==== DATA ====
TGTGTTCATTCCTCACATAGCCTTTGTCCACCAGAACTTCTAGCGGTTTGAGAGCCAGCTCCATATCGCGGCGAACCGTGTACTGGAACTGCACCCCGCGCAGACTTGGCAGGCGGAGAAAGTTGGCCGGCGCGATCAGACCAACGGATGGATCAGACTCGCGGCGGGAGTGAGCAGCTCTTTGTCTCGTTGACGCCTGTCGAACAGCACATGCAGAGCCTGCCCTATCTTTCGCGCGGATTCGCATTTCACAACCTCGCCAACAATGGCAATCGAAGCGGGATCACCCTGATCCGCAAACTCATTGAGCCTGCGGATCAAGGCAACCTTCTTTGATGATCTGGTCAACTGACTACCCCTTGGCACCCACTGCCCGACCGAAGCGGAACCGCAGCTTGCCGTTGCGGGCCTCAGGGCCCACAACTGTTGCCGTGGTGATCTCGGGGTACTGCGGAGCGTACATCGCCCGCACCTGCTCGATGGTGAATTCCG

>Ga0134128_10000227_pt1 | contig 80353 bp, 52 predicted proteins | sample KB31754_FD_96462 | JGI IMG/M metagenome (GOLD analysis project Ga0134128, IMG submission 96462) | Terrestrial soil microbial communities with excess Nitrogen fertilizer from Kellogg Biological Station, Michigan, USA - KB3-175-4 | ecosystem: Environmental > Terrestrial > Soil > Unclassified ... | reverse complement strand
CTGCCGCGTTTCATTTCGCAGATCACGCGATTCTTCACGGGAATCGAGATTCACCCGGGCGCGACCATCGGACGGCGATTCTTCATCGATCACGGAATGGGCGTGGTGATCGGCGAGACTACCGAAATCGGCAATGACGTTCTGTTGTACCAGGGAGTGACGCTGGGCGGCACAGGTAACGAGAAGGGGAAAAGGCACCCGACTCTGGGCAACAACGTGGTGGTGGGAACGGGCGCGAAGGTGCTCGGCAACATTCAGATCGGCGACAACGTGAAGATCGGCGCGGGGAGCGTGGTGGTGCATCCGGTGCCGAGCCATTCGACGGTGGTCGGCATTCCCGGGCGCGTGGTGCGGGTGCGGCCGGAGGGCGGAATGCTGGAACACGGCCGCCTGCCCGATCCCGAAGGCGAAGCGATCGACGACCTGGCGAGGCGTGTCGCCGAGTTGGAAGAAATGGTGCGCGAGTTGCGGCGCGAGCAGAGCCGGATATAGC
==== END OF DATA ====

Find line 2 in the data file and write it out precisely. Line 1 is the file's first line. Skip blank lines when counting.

>Ga0134128_10000227_pt1 | contig 80353 bp, 52 predicted proteins | sample KB31754_FD_96462 | JGI IMG/M metagenome (GOLD analysis project Ga0134128, IMG submission 96462) | Terrestrial soil microbial communities with excess Nitrogen fertilizer from Kellogg Biological Station, Michigan, USA - KB3-175-4 | ecosystem: Environmental > Terrestrial > Soil > Unclassified ... | reverse complement strand